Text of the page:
Those who are already living a low carb lifestyle already know the answer to this but in this two-part ABC Catalyst Documentary, Dr Graham Phillips reveals new research about the interplay between food and the bacteria deep within our gut. Remarkable new discoveries are telling us that our current eating habits could be making us sick, very sick and our food might be contributing to heart disease, cancer, asthma, allergies, arthritis, autism, depression, multiple sclerosis, diabetes and much more.
Dr Phillips states in the documentary “We’ve been hearing for years how we should be eating healthy food. But this research is different. It’s all about the bacteria that live in our intestines. Eat good food, you end up with good bacteria. Eat badly and you get bad bacteria in your gut. Now, it turns out your gut bugs have an enormous influence on your health.”
Science has revealed that we are home to many trillions of bugs, living on and inside us are an enormous number of bacteria. In fact, the bacterial cells greatly outnumber our own and the bacteria contribute a hundred times as many genes as our own too.
Most of the bacteria in our guts require an anaerobic (oxygen-free) environment. So as soon as they’re exposed to air, they die, which means they can’t be cultured in a lab. The discoveries now beginning to be made about this microscopic world are the result of a revolution in technology.
Because of this technology, we’re learning why these bacteria are critical to our health and one of the main reasons is, they help educate the body’s defences.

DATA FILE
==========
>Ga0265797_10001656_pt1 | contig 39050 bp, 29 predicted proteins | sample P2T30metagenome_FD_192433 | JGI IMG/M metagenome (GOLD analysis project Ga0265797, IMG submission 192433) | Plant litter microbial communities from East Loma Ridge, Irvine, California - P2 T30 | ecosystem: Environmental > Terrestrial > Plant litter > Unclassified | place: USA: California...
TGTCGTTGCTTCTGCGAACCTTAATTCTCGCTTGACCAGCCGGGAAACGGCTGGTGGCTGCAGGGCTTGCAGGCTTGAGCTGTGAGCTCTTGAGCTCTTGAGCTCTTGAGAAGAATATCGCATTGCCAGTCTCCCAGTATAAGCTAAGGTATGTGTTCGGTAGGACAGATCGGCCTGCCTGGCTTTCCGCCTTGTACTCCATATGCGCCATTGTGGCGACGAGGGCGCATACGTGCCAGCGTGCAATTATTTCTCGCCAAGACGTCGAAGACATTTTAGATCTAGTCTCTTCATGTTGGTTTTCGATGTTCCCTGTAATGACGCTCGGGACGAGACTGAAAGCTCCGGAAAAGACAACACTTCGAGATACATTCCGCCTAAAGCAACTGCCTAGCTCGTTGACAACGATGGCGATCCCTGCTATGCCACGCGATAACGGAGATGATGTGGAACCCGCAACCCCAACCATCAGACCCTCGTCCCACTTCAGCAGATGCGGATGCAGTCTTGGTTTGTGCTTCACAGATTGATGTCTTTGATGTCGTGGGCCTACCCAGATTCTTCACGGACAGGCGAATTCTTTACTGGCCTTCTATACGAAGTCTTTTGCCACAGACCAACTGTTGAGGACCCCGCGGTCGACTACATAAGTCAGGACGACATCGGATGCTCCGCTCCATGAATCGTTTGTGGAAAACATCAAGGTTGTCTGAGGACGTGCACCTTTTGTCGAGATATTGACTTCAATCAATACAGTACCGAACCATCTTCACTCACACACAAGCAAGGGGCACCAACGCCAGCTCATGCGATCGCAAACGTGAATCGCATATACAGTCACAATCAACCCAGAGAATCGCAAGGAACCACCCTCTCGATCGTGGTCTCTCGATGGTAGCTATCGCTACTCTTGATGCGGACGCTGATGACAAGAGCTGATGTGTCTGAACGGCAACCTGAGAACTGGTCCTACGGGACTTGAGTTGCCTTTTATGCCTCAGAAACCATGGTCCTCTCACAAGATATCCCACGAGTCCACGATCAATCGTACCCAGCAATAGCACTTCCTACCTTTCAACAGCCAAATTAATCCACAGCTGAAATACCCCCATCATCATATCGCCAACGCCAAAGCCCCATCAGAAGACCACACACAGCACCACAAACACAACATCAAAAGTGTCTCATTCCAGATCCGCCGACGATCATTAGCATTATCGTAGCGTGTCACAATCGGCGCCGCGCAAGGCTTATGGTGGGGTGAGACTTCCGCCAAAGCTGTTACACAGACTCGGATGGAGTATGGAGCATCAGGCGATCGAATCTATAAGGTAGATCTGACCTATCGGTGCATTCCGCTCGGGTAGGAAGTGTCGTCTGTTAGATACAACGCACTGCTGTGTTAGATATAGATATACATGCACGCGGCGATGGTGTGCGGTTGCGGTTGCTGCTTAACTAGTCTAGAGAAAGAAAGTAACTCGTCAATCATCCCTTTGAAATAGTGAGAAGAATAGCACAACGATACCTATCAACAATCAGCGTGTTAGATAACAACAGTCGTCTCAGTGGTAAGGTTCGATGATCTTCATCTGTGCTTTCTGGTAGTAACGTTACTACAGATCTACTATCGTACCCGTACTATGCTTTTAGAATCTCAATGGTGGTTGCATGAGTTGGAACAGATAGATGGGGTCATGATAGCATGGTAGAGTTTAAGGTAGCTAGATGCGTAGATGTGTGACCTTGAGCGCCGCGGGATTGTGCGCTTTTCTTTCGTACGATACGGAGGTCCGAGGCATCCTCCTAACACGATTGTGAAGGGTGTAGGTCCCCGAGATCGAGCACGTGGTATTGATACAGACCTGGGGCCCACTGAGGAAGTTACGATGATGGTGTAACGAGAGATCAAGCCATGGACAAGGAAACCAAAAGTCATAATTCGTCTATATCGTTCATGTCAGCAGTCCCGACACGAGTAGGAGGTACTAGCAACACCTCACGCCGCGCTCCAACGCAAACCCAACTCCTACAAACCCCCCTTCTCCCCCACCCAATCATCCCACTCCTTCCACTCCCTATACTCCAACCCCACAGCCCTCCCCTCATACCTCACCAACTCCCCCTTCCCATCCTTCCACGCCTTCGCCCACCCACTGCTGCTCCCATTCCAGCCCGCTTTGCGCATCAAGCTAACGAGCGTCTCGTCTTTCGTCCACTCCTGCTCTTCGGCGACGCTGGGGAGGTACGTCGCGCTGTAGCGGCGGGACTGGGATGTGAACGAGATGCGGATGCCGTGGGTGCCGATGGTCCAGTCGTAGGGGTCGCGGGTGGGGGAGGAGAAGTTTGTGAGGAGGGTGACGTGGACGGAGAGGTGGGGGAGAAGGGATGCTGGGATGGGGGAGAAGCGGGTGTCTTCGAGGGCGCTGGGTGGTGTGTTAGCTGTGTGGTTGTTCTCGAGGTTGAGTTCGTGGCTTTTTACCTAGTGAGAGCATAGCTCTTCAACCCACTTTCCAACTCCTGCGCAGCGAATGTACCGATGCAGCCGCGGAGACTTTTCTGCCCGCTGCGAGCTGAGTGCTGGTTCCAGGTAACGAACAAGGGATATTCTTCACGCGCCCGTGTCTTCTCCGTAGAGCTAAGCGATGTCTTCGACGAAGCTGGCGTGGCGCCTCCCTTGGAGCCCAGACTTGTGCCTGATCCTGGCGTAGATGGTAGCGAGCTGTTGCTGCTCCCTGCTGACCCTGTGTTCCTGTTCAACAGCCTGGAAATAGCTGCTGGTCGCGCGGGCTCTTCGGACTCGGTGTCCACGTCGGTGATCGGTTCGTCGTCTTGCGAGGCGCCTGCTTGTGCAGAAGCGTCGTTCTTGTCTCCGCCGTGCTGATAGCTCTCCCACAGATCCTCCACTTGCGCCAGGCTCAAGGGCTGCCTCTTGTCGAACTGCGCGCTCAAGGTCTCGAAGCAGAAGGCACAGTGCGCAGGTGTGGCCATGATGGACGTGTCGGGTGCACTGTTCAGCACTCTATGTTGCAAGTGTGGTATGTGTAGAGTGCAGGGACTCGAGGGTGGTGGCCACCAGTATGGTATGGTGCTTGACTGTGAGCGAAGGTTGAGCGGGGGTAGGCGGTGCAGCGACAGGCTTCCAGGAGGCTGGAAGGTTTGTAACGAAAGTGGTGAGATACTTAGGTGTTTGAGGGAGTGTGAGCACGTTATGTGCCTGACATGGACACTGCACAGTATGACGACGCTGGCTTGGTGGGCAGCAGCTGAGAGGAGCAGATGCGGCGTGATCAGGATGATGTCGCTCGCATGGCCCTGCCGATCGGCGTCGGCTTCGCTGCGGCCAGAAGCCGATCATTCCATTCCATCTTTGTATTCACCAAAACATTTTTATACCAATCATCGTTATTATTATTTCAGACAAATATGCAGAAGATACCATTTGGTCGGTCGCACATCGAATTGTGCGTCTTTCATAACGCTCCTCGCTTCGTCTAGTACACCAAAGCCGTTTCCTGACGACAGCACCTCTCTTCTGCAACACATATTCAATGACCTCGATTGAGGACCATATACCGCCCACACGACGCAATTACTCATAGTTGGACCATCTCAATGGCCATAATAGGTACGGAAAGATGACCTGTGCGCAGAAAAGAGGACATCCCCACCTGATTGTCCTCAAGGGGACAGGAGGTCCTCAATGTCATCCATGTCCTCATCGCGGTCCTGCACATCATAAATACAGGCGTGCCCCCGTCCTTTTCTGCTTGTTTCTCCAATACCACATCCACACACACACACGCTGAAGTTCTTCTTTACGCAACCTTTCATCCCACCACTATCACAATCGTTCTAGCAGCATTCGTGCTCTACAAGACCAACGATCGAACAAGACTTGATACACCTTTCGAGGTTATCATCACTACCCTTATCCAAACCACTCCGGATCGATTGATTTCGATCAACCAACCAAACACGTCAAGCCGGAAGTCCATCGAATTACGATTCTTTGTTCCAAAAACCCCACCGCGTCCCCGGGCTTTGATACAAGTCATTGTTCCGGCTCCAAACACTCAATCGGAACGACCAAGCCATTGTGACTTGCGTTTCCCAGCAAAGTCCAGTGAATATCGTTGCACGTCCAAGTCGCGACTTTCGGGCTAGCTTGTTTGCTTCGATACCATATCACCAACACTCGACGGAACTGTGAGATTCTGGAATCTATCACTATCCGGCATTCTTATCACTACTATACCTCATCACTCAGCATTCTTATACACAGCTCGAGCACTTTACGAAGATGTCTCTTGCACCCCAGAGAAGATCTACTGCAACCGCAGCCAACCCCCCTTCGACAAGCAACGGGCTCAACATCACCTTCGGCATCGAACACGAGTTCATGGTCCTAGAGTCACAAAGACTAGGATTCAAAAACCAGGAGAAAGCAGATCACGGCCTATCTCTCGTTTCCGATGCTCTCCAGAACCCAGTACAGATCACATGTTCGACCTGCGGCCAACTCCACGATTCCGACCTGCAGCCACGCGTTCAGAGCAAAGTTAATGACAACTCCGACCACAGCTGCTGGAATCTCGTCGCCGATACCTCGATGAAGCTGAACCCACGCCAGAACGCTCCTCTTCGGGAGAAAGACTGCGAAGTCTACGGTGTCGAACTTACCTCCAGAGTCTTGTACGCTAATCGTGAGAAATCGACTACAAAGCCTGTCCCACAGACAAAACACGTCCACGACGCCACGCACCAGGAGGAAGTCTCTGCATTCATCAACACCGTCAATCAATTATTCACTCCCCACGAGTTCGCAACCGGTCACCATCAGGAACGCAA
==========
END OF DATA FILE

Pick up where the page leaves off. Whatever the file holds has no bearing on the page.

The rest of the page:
It’s mainly in the gut that the immune system learns what to, and what not, to attack and our bacteria don’t just affect physical health, they also have pathways to our brains.
So, what about the unnatural foods we eat today? our gut bacteria change depending on what we eat. Eat bad food and you support bad communities of bacteria, and there seems to be one main bad food culprit, we are eating too many low-fibre meals. Indeed, a lot of research is now pointing to low fibre being largely responsible for that long list of diseases.
But how much fibre should we naturally eat? This means travelling back to the Stone Age to see what our ancestors ate. Africa’s Hadza people provide a glimpse of this.
Jeff Leach of the Human Food Project lives with and studies the Stone-Age Hadza people. “They are some of the last people in the world still getting 95% of their food from hunting and gathering, hunting the same animals that our ancestors have hunted and scavenged for millions of years. They drink the same water, gather the same plants and they are covered in the same soil” states Leach.
“The Hadza eat a remarkable variety of food, but the one thing that is striking about the diet is the extraordinary quantity of dietary fibre that the Hadza eat. We know that these Hadza kids and adults are eating literally five – ten times more fibre than us in the West which means they’re feeding their bacteria on a regular basis.
It’s not just diet and the early years of life that are changing our gut bacteria. So are antibiotics. They are like dropping a nuclear bomb on our gut bacteria. Particularly vulnerable to antibiotics are young children. Altogether, our low-fibre diets, antibiotics and Western ways have left us with a very low diversity in our gut bacteria.
“The most diversity we’ve ever seen is with the Hadza. Let’s take a healthy adult in Australia. They might have 1,000 to 1,500 species of bacteria, dependent on how you define species. So all the health problems on that long list may be connected to a lack of diversity and to the wrong type of bacteria disturbing the immune system, leaving our bodies in a perpetual state of inflammation.”
Part 2 https://youtu.be/klnYh7SZRic